Dead Cells dev requests input as it looks to improve

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“The best way to figure out what we’re missing is an open dialogue with the players.”

Barely two weeks have passed since the release of Dead Cells’ third paid expansion, The Queen and the Sea, but developer Motion Twin’s astonishing post-launch support continues apace, with the studio now requesting input as it looks to improve the acclaimed rogue-like action-platformer’s accessibility features.

“Recently we’ve been exploring how to make Dead Cells as accessible as possible,” Motion Twin – or rather, subsidiary Evil Empire, which now handles Dead Cells’ development – revealed on Twitter. “We’re doing our own research, but the best way to figure out what we’re missing is an open dialogue with the players.”

Following some preliminary investigations, Evil Empire says it’s already considering the likes of adjustable font size and colour, adjustable colour palettes to assist colour blind players, options to increase UI and background contrast, alongside features such as auto-hit. However, in a bid to spread the net of knowledge wide, it’s now canvassing additional feedback.

Dead Cells: Queen and the Sea – Gameplay Trailer.

Initial suggestions have been plentiful – including support for a broader selection of controllers, options that disable certain visual and audio effects, adjustable game speed, and even a Hades-style God Mode – but the developer is still eager to hear more.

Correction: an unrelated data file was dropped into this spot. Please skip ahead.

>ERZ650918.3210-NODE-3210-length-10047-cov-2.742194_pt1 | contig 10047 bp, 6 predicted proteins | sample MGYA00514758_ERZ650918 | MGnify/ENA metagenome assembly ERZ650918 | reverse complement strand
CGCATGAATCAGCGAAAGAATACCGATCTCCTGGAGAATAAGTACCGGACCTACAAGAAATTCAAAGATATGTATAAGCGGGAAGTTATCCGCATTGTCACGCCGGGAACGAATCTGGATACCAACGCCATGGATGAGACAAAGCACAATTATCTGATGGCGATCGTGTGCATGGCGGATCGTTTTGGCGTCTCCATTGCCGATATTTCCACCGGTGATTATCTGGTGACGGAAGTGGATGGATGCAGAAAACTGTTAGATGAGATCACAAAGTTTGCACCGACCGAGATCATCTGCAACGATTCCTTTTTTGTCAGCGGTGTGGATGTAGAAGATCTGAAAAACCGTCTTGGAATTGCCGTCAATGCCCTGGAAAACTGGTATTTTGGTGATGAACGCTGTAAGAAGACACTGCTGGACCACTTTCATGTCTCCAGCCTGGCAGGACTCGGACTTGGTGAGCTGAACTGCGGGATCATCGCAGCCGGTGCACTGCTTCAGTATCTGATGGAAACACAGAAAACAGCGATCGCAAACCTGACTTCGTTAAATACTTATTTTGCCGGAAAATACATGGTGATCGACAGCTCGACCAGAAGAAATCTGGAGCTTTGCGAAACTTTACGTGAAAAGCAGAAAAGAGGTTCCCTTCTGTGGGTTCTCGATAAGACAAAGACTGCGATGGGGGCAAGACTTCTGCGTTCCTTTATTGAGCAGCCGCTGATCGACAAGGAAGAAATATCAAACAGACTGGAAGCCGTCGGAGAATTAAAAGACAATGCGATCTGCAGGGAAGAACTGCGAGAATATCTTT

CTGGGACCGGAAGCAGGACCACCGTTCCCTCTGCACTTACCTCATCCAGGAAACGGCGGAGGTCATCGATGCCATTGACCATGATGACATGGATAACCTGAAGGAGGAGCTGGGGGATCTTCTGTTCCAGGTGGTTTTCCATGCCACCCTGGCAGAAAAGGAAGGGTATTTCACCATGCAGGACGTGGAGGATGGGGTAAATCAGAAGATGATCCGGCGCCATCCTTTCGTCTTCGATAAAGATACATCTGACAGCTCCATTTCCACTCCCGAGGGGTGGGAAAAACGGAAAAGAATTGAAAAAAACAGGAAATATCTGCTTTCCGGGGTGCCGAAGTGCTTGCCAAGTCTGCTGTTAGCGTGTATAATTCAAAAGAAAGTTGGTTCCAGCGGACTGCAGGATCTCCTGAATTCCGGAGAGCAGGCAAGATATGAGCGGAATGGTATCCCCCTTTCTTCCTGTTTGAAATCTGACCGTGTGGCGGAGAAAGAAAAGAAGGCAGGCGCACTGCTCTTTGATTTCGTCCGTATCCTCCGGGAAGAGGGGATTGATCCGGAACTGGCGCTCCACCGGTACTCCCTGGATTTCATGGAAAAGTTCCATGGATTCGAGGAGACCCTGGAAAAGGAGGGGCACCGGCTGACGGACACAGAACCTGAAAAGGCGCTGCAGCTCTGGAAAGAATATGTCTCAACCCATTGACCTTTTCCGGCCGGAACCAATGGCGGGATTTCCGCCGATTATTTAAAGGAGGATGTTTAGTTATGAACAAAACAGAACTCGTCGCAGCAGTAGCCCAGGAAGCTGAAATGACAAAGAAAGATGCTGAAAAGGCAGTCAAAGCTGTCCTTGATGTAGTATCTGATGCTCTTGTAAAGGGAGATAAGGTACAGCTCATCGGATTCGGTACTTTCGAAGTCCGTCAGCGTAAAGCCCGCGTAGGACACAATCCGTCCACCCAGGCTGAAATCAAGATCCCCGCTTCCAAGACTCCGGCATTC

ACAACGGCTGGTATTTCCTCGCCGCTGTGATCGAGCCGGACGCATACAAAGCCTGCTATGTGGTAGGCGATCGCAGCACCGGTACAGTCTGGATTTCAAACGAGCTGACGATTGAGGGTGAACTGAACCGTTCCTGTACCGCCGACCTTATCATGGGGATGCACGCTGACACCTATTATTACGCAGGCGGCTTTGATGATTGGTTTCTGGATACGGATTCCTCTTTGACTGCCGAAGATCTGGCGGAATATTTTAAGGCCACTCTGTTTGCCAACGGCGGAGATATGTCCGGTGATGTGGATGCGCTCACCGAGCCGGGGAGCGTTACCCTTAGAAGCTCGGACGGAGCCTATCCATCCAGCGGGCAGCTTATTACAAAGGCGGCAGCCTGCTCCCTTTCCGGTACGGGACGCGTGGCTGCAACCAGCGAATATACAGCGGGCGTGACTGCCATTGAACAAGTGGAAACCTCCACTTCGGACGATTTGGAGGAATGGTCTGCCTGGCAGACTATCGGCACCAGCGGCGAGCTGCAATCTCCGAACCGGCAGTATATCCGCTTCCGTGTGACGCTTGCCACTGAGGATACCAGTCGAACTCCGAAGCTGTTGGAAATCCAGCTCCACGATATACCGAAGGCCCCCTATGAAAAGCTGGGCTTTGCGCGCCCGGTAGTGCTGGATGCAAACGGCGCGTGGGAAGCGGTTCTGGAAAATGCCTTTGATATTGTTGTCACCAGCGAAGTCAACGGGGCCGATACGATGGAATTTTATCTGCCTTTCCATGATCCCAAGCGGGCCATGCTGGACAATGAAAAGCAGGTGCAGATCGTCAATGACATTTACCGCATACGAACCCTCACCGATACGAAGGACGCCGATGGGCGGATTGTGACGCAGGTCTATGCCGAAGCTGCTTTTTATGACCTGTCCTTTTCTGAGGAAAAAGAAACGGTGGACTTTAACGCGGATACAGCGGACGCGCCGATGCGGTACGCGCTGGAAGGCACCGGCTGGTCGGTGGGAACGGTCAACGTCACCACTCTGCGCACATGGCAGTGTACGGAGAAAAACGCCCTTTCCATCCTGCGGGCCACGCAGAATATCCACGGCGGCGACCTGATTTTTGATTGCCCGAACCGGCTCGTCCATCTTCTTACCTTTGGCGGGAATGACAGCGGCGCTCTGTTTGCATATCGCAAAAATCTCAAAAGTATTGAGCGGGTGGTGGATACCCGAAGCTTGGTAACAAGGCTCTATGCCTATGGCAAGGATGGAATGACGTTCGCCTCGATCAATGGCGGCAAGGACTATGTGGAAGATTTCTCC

Evil Empire’s request comes as the tide for improved accessibility in games finally seems to be turning. Microsoft continues its own push for inclusivity with initiatives including its impressive Xbox Adaptive Controller, while recent blockbuster hits such as The Last of Us Part 2, Spider-Man: Miles Morales, and Forza Horizon 5 (which includes sign language support) have all drawn widespread praise for their extensive accessibility options. Indeed, more and more studios, including Eidos-Montréal, are starting to take improved accessibility seriously, factoring in important considerations early in development, but there’s still plenty of work to be done.

AbleGamers’ senior director Steven Spohn and Can I Play That? editor-in-chief Ben Bayliss recently shared their insights on accessibility in gaming on Eurogamer, while Vivek Gohil examined the crucial question of hardware accessibility as we move into 2022.

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